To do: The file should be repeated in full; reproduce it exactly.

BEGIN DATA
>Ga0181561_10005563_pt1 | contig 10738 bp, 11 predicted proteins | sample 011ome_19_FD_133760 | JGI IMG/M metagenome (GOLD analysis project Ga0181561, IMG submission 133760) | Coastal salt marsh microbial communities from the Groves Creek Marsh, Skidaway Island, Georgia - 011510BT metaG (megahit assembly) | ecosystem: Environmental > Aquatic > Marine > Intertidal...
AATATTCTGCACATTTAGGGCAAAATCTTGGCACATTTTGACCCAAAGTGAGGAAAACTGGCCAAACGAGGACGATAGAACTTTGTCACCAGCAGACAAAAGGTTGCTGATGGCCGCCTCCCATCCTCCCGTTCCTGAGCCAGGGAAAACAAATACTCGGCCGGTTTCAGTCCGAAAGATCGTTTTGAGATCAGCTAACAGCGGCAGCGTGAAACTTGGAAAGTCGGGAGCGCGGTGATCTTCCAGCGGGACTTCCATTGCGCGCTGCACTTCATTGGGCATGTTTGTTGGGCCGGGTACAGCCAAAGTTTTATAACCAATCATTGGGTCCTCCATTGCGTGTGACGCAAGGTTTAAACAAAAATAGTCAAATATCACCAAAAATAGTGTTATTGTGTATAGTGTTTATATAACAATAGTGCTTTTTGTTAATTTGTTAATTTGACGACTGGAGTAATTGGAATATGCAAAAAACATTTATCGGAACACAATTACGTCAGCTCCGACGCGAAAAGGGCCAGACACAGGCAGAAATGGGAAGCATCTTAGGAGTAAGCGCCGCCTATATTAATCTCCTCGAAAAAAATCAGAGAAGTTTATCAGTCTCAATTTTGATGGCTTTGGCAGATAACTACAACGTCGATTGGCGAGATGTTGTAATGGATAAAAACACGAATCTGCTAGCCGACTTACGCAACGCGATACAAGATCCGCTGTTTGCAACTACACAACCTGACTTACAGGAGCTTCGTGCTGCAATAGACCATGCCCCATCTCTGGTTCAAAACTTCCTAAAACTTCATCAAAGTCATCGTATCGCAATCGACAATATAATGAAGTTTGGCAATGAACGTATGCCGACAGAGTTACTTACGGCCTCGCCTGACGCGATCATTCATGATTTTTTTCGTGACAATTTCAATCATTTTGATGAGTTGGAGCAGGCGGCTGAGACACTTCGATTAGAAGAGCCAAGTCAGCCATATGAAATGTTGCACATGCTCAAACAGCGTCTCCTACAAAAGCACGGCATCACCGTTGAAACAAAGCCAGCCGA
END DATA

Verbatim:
>Ga0181561_10005563_pt1 | contig 10738 bp, 11 predicted proteins | sample 011ome_19_FD_133760 | JGI IMG/M metagenome (GOLD analysis project Ga0181561, IMG submission 133760) | Coastal salt marsh microbial communities from the Groves Creek Marsh, Skidaway Island, Georgia - 011510BT metaG (megahit assembly) | ecosystem: Environmental > Aquatic > Marine > Intertidal...
AATATTCTGCACATTTAGGGCAAAATCTTGGCACATTTTGACCCAAAGTGAGGAAAACTGGCCAAACGAGGACGATAGAACTTTGTCACCAGCAGACAAAAGGTTGCTGATGGCCGCCTCCCATCCTCCCGTTCCTGAGCCAGGGAAAACAAATACTCGGCCGGTTTCAGTCCGAAAGATCGTTTTGAGATCAGCTAACAGCGGCAGCGTGAAACTTGGAAAGTCGGGAGCGCGGTGATCTTCCAGCGGGACTTCCATTGCGCGCTGCACTTCATTGGGCATGTTTGTTGGGCCGGGTACAGCCAAAGTTTTATAACCAATCATTGGGTCCTCCATTGCGTGTGACGCAAGGTTTAAACAAAAATAGTCAAATATCACCAAAAATAGTGTTATTGTGTATAGTGTTTATATAACAATAGTGCTTTTTGTTAATTTGTTAATTTGACGACTGGAGTAATTGGAATATGCAAAAAACATTTATCGGAACACAATTACGTCAGCTCCGACGCGAAAAGGGCCAGACACAGGCAGAAATGGGAAGCATCTTAGGAGTAAGCGCCGCCTATATTAATCTCCTCGAAAAAAATCAGAGAAGTTTATCAGTCTCAATTTTGATGGCTTTGGCAGATAACTACAACGTCGATTGGCGAGATGTTGTAATGGATAAAAACACGAATCTGCTAGCCGACTTACGCAACGCGATACAAGATCCGCTGTTTGCAACTACACAACCTGACTTACAGGAGCTTCGTGCTGCAATAGACCATGCCCCATCTCTGGTTCAAAACTTCCTAAAACTTCATCAAAGTCATCGTATCGCAATCGACAATATAATGAAGTTTGGCAATGAACGTATGCCGACAGAGTTACTTACGGCCTCGCCTGACGCGATCATTCATGATTTTTTTCGTGACAATTTCAATCATTTTGATGAGTTGGAGCAGGCGGCTGAGACACTTCGATTAGAAGAGCCAAGTCAGCCATATGAAATGTTGCACATGCTCAAACAGCGTCTCCTACAAAAGCACGGCATCACCGTTGAAACAAAGCCAGCCGA